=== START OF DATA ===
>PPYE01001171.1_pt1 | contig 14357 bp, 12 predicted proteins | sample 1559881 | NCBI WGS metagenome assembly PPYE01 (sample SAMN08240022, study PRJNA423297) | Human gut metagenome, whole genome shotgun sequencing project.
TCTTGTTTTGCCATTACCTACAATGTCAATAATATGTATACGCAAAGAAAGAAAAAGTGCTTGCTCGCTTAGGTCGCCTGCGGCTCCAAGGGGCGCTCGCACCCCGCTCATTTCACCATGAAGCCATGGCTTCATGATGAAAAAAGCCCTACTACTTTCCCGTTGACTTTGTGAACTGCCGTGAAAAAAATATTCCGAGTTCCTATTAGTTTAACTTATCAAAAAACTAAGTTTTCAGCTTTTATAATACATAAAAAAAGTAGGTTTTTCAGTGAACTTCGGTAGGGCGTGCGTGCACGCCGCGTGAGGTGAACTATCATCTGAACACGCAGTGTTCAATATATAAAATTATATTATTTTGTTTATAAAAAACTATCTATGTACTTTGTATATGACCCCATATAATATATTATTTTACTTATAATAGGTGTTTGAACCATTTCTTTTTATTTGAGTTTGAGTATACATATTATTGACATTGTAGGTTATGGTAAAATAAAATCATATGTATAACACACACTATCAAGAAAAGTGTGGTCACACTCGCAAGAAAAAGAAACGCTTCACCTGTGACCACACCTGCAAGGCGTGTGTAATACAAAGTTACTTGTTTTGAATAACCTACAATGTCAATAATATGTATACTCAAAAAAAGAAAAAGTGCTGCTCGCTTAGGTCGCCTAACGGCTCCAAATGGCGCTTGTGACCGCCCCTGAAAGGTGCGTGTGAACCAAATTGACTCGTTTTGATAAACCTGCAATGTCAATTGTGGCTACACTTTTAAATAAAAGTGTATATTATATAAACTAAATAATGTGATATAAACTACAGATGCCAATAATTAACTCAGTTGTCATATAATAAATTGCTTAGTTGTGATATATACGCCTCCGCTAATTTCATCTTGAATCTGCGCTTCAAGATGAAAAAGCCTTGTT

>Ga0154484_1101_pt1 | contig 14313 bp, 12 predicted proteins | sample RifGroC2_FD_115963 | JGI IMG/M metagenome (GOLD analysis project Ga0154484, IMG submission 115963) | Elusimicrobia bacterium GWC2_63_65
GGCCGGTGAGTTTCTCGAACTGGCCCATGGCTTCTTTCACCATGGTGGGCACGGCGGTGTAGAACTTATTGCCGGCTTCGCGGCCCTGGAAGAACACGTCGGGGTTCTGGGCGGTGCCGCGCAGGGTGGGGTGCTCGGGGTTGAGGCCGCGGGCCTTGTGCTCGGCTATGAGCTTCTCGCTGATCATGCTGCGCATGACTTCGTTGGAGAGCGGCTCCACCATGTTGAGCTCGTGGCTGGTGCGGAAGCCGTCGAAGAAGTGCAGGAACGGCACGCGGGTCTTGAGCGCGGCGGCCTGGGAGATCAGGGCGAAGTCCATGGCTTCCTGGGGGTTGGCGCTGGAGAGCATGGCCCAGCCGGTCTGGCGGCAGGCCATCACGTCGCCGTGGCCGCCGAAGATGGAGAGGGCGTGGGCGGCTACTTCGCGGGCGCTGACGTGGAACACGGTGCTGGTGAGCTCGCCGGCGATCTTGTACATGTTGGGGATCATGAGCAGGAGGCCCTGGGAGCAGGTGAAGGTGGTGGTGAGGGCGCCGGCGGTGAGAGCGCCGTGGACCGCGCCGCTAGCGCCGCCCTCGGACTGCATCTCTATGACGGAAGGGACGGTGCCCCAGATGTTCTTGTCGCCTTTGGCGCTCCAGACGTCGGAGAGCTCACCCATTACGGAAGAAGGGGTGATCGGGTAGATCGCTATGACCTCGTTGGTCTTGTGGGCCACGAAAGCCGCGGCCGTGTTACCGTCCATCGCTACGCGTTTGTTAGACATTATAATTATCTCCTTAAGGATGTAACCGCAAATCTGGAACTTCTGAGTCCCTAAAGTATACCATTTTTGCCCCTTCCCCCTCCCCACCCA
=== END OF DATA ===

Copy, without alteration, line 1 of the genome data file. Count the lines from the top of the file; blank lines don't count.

>PPYE01001171.1_pt1 | contig 14357 bp, 12 predicted proteins | sample 1559881 | NCBI WGS metagenome assembly PPYE01 (sample SAMN08240022, study PRJNA423297) | Human gut metagenome, whole genome shotgun sequencing project.